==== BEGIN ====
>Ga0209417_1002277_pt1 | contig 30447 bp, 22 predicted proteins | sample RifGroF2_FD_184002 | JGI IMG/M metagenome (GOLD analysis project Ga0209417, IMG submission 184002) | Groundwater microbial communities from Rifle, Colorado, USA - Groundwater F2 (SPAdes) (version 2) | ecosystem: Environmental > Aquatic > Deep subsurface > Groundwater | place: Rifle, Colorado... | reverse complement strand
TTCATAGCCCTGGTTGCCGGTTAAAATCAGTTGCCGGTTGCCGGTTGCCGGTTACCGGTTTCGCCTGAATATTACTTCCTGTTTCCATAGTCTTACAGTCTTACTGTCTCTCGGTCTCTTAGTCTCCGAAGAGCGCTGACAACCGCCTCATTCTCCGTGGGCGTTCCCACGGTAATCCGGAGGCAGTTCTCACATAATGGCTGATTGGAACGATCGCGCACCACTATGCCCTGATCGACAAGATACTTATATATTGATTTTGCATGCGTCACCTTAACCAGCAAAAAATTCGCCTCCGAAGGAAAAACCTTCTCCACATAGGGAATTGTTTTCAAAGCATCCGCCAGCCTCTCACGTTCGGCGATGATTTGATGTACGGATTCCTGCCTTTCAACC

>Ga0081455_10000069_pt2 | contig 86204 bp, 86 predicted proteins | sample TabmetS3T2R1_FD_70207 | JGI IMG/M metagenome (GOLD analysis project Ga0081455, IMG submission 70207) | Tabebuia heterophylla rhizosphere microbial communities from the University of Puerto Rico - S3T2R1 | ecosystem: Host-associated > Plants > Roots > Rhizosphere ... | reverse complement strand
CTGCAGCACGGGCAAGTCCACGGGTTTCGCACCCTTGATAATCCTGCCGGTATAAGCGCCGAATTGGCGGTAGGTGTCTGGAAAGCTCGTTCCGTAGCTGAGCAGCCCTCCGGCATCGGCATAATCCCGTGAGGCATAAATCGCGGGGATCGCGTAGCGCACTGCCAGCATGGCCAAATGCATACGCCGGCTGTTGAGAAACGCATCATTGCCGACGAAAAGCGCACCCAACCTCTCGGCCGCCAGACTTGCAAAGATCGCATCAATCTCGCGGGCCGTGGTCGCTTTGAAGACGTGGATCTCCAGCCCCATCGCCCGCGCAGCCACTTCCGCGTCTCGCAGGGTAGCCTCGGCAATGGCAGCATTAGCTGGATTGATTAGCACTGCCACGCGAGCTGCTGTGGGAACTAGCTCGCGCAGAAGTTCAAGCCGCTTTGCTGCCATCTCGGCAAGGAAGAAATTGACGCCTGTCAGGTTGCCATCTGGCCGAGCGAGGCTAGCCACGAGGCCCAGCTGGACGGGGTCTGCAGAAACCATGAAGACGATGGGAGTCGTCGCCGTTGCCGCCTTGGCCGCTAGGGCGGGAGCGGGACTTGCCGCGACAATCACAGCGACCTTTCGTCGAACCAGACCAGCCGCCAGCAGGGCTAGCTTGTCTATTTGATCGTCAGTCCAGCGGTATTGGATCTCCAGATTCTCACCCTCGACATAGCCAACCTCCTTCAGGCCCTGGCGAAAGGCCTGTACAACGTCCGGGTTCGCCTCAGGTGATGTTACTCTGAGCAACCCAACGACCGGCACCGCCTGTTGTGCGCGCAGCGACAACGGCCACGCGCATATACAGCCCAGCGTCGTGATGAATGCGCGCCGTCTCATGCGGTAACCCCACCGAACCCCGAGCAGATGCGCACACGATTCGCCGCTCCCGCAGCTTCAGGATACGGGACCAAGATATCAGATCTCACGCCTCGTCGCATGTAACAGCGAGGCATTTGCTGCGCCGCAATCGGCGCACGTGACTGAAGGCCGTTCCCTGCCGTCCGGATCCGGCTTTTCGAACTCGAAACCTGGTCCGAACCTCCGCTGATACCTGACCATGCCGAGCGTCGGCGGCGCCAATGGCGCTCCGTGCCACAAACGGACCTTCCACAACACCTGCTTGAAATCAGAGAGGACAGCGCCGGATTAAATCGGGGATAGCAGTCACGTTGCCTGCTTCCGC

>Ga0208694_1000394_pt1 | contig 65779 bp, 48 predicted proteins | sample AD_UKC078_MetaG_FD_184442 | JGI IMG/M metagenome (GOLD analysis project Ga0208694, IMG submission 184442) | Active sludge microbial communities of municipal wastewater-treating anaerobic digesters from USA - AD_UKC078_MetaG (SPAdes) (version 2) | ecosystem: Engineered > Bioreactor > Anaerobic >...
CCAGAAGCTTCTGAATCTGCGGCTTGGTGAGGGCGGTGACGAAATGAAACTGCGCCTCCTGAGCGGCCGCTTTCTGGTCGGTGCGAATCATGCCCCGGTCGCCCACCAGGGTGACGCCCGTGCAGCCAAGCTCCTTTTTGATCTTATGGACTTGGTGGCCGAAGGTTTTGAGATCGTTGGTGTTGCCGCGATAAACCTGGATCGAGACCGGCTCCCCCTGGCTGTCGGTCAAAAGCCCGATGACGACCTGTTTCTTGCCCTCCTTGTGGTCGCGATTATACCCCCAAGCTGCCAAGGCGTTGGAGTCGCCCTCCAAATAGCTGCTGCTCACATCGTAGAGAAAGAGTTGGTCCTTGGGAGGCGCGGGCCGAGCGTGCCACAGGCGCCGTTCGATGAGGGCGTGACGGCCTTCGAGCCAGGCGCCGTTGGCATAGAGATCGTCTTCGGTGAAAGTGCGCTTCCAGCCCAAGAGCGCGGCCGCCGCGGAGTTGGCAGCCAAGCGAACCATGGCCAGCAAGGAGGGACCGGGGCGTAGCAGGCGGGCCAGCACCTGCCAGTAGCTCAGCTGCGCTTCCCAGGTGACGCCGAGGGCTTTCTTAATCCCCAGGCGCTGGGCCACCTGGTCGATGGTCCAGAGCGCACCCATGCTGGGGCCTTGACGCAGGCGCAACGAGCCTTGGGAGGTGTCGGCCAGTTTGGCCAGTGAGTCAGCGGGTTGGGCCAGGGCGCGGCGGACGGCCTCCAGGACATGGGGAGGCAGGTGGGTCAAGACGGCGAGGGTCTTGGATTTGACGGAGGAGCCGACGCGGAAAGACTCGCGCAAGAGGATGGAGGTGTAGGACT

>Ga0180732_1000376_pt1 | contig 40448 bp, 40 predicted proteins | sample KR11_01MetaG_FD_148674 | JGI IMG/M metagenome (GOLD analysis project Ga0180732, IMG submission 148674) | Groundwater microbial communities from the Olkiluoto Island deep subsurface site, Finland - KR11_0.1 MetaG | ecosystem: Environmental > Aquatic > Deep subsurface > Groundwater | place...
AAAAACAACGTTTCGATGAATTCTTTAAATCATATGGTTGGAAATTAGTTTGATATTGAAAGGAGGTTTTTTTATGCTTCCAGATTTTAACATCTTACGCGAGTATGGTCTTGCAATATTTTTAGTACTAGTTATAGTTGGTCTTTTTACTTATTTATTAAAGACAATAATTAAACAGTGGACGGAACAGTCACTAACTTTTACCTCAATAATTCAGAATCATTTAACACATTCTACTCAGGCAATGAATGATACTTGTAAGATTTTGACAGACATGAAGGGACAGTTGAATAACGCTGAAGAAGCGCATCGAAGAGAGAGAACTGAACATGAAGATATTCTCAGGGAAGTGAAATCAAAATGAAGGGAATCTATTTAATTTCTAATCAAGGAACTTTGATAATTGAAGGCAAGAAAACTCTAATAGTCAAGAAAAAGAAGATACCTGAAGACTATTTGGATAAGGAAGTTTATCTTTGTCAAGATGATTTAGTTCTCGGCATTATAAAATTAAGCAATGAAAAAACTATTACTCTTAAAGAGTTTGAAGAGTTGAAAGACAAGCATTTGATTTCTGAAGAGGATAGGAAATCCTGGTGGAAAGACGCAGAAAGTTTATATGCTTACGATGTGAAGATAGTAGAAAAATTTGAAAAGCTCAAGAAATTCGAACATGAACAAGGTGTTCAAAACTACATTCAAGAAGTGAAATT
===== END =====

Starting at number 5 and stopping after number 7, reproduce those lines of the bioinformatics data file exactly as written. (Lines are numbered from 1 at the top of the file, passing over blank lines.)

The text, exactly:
>Ga0208694_1000394_pt1 | contig 65779 bp, 48 predicted proteins | sample AD_UKC078_MetaG_FD_184442 | JGI IMG/M metagenome (GOLD analysis project Ga0208694, IMG submission 184442) | Active sludge microbial communities of municipal wastewater-treating anaerobic digesters from USA - AD_UKC078_MetaG (SPAdes) (version 2) | ecosystem: Engineered > Bioreactor > Anaerobic >...
CCAGAAGCTTCTGAATCTGCGGCTTGGTGAGGGCGGTGACGAAATGAAACTGCGCCTCCTGAGCGGCCGCTTTCTGGTCGGTGCGAATCATGCCCCGGTCGCCCACCAGGGTGACGCCCGTGCAGCCAAGCTCCTTTTTGATCTTATGGACTTGGTGGCCGAAGGTTTTGAGATCGTTGGTGTTGCCGCGATAAACCTGGATCGAGACCGGCTCCCCCTGGCTGTCGGTCAAAAGCCCGATGACGACCTGTTTCTTGCCCTCCTTGTGGTCGCGATTATACCCCCAAGCTGCCAAGGCGTTGGAGTCGCCCTCCAAATAGCTGCTGCTCACATCGTAGAGAAAGAGTTGGTCCTTGGGAGGCGCGGGCCGAGCGTGCCACAGGCGCCGTTCGATGAGGGCGTGACGGCCTTCGAGCCAGGCGCCGTTGGCATAGAGATCGTCTTCGGTGAAAGTGCGCTTCCAGCCCAAGAGCGCGGCCGCCGCGGAGTTGGCAGCCAAGCGAACCATGGCCAGCAAGGAGGGACCGGGGCGTAGCAGGCGGGCCAGCACCTGCCAGTAGCTCAGCTGCGCTTCCCAGGTGACGCCGAGGGCTTTCTTAATCCCCAGGCGCTGGGCCACCTGGTCGATGGTCCAGAGCGCACCCATGCTGGGGCCTTGACGCAGGCGCAACGAGCCTTGGGAGGTGTCGGCCAGTTTGGCCAGTGAGTCAGCGGGTTGGGCCAGGGCGCGGCGGACGGCCTCCAGGACATGGGGAGGCAGGTGGGTCAAGACGGCGAGGGTCTTGGATTTGACGGAGGAGCCGACGCGGAAAGACTCGCGCAAGAGGATGGAGGTGTAGGACT

>Ga0180732_1000376_pt1 | contig 40448 bp, 40 predicted proteins | sample KR11_01MetaG_FD_148674 | JGI IMG/M metagenome (GOLD analysis project Ga0180732, IMG submission 148674) | Groundwater microbial communities from the Olkiluoto Island deep subsurface site, Finland - KR11_0.1 MetaG | ecosystem: Environmental > Aquatic > Deep subsurface > Groundwater | place...